Connecting with nature isn’t limited to visual contact alone. It could also be about sound, scent, and other intangible factors that contribute to the overall connection and impact of nature on a person. With this in mind, visual impairment and blindness do not necessarily have to prevent the fun that activities such as gardening could provide.
A garden that is suitable for the blind or individuals with low vision is a type of garden that pleases other senses aside from sight. This garden involves plants that one can touch, smell, taste, and hear. Through meticulous planning, the right materials, and regular maintenance, a garden can be turned into an accessible and efficient zone, which will allow handicapped gardeners to be independent and safe in the garden.
To create a sensory garden, here are some elements you’ll need to consider:
Pathway. The most important component in a sensory garden is creating a simple, linear footpath with indicators such as shrubs or different pathway textures that will mark any changes in direction. Walkways, especially with curves or slopes, must go with proper railings or guided ropes as well.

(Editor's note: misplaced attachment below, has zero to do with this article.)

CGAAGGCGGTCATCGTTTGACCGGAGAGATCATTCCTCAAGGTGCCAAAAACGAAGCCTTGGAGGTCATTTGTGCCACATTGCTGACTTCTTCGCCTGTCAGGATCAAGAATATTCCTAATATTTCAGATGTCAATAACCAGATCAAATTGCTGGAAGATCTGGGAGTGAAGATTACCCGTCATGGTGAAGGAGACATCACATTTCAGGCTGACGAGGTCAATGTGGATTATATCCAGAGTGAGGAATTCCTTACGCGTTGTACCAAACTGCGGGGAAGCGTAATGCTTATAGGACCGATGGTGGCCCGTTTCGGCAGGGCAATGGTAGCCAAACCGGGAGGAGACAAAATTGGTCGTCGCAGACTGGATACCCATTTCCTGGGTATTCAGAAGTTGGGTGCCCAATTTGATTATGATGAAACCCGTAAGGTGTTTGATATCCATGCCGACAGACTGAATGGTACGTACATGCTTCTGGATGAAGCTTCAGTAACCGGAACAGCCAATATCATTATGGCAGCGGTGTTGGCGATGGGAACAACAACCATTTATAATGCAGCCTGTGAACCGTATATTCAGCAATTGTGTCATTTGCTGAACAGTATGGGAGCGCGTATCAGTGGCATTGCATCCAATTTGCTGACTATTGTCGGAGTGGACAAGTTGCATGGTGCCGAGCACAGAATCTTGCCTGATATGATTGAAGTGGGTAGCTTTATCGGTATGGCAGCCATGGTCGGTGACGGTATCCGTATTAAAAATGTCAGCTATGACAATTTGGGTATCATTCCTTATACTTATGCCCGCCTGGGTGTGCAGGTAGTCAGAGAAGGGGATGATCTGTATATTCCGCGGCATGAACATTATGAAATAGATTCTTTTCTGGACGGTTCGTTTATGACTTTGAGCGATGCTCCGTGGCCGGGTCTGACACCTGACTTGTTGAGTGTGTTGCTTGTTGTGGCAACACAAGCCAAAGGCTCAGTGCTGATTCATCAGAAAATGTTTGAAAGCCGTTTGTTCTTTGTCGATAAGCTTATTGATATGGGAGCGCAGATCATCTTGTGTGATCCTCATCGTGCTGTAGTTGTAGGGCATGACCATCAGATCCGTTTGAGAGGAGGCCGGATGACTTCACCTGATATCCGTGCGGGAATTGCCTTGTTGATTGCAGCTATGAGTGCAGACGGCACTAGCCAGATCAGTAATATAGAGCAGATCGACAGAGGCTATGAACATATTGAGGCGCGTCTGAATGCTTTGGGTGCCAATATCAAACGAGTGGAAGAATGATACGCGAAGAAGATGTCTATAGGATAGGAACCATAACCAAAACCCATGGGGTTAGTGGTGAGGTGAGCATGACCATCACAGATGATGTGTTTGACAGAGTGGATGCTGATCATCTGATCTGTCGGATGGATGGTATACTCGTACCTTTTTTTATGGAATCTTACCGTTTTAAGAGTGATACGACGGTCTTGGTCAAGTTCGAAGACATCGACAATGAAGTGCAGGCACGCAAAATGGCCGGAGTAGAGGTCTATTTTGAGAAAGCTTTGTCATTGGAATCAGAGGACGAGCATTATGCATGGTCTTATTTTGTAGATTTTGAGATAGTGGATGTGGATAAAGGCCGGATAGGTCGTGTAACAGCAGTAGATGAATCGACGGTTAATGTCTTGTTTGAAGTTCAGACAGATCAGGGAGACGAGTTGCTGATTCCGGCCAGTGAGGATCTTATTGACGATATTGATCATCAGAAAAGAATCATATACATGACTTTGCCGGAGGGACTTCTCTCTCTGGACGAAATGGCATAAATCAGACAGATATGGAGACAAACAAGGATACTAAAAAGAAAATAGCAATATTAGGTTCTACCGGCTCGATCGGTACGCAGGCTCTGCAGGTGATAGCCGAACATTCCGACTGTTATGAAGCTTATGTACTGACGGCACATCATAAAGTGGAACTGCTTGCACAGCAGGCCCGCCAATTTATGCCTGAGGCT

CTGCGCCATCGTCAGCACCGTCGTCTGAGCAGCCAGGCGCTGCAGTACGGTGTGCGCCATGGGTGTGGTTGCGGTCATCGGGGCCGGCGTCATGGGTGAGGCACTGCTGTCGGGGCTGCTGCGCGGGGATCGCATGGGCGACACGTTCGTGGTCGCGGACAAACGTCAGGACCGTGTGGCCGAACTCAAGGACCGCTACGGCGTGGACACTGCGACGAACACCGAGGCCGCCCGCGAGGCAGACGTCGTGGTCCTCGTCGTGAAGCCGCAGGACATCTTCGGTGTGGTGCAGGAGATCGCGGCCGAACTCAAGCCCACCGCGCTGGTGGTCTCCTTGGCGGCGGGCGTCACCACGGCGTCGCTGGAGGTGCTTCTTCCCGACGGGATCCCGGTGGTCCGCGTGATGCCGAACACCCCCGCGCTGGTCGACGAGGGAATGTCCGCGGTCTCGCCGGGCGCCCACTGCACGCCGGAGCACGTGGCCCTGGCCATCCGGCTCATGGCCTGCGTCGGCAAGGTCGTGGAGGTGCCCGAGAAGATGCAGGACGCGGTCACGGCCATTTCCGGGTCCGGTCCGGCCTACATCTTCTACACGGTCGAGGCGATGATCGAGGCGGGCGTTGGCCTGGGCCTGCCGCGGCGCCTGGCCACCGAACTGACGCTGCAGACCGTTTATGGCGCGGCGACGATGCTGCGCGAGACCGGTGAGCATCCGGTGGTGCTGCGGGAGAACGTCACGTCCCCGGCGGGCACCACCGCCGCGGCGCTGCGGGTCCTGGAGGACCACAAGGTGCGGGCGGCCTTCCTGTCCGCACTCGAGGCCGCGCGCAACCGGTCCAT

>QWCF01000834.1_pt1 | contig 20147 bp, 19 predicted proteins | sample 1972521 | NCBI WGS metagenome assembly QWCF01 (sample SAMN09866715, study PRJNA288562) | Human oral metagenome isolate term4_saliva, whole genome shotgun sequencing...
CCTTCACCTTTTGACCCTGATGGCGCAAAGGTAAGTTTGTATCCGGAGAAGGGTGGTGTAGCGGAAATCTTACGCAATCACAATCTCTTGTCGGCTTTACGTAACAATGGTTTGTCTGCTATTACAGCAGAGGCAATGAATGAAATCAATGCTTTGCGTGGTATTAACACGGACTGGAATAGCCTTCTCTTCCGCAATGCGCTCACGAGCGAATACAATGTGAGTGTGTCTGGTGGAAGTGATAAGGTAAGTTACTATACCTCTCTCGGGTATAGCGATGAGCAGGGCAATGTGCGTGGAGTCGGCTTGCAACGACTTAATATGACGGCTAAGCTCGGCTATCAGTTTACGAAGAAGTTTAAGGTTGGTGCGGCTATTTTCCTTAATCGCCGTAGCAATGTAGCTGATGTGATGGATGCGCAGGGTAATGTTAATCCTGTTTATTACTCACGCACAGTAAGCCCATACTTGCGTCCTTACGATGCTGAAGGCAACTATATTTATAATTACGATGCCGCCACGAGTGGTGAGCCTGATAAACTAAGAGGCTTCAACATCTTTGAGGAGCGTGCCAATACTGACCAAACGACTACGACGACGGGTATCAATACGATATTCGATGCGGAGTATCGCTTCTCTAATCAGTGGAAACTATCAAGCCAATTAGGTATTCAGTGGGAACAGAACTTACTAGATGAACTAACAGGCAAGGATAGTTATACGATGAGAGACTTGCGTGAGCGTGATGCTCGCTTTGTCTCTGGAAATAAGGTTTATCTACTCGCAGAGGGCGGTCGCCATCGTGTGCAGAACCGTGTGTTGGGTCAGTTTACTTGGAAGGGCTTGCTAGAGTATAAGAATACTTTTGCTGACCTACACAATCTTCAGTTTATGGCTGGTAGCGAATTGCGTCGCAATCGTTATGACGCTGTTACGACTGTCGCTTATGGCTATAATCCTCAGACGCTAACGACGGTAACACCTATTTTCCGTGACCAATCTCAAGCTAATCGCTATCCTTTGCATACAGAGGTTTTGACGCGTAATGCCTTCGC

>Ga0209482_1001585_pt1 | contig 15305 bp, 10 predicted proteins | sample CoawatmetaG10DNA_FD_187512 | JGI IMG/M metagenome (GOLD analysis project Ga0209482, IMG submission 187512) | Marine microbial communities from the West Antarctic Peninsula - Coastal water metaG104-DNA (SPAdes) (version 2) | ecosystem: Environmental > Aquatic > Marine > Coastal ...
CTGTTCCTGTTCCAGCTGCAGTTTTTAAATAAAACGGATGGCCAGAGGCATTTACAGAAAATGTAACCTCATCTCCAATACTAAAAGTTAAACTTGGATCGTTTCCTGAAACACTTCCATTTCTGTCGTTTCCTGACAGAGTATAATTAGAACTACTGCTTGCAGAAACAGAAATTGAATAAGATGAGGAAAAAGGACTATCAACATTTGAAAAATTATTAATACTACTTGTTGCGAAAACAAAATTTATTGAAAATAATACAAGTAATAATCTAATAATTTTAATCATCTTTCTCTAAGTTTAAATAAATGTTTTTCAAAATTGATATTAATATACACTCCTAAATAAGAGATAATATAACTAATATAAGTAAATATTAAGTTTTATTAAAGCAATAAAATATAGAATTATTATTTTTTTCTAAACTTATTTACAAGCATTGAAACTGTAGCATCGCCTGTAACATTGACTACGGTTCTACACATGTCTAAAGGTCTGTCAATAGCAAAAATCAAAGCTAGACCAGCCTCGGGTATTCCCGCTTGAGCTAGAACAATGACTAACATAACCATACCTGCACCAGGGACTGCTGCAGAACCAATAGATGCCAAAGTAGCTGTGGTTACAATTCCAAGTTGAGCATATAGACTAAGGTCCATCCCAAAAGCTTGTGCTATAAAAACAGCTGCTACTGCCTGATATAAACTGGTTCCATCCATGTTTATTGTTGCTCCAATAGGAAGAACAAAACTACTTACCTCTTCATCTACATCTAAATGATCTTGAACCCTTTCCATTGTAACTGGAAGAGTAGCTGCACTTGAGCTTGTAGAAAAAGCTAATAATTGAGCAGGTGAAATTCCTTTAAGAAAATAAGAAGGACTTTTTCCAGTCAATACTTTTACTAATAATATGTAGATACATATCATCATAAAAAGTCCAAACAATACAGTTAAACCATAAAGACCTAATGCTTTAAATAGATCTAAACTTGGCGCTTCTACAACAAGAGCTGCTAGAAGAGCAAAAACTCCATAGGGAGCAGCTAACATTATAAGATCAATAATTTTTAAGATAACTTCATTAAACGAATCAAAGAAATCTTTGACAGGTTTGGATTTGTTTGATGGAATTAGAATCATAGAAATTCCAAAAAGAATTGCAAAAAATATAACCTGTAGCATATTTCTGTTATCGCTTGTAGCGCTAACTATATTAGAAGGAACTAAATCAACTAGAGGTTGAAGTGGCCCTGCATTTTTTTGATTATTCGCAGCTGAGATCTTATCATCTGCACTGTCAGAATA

Plant beds. Grow plants in raised beds with three feet width maximum to make the center of the bed reachable for gardeners on both sides. Consider categorizing plants by color and arranging them in straight rows for easier gardening, particularly for those individuals with limited vision.
Scent and sound. Select plants that are soothing and have a pleasant smell. Make sure not to overdo and to balance the smell as some gardeners might find it too strong or unpleasant. Scent can also be an approach to help the blind to distinguish different areas of the garden. As for the sound, you may use wind chimes or fountain decor for certain purposes like using them as landmarks.
Materials. Choose vivid colors as much as possible so persons with poor vision can locate them easily. You may also opt to paint the items if there are no available vibrant colors. Buy garden items with handles that can be easily grabbed so they can be easily carried along without the gardener needing to exert effort.
Immersing with nature through gardening is possible for almost everybody, given the right environment, materials, and equipment. Through this garden concept, it encourages visually challenged gardeners to connect with nature through self-exploration and independence.